Respiratory Department Pulls Together During ‘Snowpocalypse’
I think everyone has heard about the most recent snowstorm that hit the East Coast. Snowpocalypse, Snowmaggedon, Snownami, Snow Over It: Those were just a few named given to the epic blizzard. When we learned of a smaller snowstorm trailing the first big one, they named it, "Say it Ain't Snow." Washington, D.C., has already broken a record for all-time snowiest winter with accumulations up to 6 feet.
With all of the snow, there were so many questions here in Washington. Would the Metro still run? Could people get in and out of the city? Was there any milk and bread to be found anywhere
? (That is the traditional meal of snowstorms, right?) However, with so many uncertainties, there was one thing we all knew for sure. No one was leaving Children's National Medical Center, indefinitely.
When I got up to get ready for work that Friday night, I knew I wouldn't be coming home in the morning. There were already a few inches of snow on the ground. I stopped at CVS and bought toiletries for those who may have forgotten them or not expected to be stranded at work, and headed for the hospital.
Over the next three days, I spent a lot of time with my co-workers. Working, eating, sleeping (on cots), all in intimately close quarters. It was beyond difficult. While I believe we all remained in good spirits for the most part, we became physically and mentally fatigued as the days went by. No one was sleeping well. Everyone wanted to see their loved ones and check on their homes. I hope to never have to go through it again.
As difficult as it was, I'm proud to say that my department really pulled together and supported one another. I got to know my co-workers better and truly functioned as a team. We also had an excellent coordinator that was right there with us, making sure we had everything we needed.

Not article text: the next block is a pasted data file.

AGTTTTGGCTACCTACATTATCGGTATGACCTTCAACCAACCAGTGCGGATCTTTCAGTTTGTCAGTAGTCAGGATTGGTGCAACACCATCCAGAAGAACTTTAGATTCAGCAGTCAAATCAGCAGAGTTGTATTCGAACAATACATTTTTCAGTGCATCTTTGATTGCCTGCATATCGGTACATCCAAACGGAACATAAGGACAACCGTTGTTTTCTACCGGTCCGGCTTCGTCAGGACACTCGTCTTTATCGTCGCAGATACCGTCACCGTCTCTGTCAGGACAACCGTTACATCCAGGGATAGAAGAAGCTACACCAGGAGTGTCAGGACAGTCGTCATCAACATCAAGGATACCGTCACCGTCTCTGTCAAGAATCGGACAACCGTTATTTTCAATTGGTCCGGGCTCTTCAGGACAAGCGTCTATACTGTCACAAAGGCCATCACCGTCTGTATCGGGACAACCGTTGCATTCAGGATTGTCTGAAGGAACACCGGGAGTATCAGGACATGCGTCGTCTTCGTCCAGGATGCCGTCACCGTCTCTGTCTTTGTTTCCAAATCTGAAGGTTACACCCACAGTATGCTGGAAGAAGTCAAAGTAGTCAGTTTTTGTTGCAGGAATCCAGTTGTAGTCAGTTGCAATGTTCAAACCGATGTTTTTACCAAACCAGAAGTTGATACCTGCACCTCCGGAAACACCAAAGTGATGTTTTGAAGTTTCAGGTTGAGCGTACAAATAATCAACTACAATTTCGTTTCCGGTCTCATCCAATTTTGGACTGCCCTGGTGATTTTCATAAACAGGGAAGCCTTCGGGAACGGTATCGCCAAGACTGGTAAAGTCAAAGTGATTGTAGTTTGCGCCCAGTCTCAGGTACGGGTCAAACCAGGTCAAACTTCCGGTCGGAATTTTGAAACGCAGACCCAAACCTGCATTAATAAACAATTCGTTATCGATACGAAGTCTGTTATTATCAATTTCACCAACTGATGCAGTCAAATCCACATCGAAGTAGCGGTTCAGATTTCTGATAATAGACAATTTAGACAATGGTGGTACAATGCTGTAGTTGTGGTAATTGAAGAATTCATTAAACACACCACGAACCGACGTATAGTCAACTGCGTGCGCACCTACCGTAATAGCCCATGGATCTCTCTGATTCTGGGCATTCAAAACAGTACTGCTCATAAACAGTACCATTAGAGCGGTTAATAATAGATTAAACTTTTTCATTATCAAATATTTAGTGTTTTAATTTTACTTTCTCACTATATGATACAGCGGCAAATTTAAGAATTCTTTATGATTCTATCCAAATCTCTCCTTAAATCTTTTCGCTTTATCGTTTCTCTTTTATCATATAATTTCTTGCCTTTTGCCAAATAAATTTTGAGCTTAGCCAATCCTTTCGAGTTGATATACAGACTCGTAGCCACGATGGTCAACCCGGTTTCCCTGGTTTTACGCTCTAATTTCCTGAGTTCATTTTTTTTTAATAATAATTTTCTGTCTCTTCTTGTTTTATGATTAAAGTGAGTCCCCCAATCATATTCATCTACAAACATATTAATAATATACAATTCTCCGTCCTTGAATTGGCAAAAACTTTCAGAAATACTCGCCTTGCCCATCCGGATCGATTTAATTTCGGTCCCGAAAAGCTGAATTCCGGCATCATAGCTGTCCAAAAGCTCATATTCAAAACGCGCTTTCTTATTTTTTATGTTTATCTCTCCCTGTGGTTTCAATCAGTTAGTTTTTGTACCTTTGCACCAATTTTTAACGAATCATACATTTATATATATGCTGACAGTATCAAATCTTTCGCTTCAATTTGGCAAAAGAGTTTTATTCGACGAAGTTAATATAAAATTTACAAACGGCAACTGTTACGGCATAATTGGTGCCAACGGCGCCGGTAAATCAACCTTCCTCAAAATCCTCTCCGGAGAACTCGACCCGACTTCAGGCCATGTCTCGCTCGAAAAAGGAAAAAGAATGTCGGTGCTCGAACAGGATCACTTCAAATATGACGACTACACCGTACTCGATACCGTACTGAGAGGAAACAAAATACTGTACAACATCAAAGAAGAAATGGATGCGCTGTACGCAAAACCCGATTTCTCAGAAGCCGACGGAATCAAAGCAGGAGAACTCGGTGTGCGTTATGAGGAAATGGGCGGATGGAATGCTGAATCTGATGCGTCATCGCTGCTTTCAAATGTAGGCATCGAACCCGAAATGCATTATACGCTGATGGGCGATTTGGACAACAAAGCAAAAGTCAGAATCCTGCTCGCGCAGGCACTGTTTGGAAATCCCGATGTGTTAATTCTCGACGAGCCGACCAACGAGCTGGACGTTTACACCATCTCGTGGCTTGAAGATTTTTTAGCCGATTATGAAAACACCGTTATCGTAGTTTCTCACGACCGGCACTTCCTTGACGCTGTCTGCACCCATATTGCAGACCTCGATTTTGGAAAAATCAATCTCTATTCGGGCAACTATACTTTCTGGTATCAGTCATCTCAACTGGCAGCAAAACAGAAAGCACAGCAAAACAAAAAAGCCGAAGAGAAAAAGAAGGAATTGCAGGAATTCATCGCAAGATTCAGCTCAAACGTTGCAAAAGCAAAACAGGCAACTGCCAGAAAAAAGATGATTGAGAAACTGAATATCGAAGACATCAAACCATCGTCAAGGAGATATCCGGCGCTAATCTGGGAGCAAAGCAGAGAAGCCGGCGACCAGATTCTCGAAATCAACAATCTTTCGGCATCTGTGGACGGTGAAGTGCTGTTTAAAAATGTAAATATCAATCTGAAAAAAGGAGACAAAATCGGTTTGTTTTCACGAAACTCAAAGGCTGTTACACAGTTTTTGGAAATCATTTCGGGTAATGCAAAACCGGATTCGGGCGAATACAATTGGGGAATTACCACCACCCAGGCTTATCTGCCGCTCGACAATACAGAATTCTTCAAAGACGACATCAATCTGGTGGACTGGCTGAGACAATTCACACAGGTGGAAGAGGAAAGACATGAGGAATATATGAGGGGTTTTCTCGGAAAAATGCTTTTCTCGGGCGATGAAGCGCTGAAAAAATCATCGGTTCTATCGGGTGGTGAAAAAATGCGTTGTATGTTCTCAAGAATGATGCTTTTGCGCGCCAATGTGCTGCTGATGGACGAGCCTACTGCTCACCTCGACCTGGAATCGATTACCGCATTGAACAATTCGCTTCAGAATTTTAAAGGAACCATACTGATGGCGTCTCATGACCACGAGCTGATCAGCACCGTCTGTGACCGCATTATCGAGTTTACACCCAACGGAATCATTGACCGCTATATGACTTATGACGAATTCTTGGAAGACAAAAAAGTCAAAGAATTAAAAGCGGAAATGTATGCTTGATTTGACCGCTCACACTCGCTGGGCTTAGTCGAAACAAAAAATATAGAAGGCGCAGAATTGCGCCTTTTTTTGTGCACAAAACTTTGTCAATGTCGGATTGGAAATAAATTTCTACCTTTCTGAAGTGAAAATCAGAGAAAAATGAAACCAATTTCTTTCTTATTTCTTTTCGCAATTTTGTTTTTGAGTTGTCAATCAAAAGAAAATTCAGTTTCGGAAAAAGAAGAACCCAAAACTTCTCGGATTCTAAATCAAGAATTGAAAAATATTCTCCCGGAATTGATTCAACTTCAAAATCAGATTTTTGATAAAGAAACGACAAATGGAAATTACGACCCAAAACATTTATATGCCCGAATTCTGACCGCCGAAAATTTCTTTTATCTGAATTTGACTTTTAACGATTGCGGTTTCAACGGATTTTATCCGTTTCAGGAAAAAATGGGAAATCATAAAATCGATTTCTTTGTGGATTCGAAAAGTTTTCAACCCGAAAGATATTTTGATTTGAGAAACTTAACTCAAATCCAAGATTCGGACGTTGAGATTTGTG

So, a big thanks, congrats, hats off, good job, way to go, etc., to the entire respiratory department at Children's National Medical Center and to all health care providers everywhere that stuck it out through the storm, putting their patients above all else. Watching everyone cooperate to take care of patients and seeing the EMS and transport teams braving the elements to go out and bring patients in, really made me proud to be part of the health care profession.
The last morning of the storm there was a house fire in Washington. Three small children were found in the home. At one point, a firefighter performed CPR on two of the children at the same time. When they brought the children to our hospital, the smell of smoke engulfed the emergency room and trauma bays. It made me think twice about the jobs that first responders do. We all have our role, but going out into the unplowed roads, in 3 feet of snow, when we all just want to be at home curled up by the fire, is incredibly admirable. I wasn't warm and snuggly at home, but at least I was warm and safe in the hospital. So, also, a big thanks to all first responders!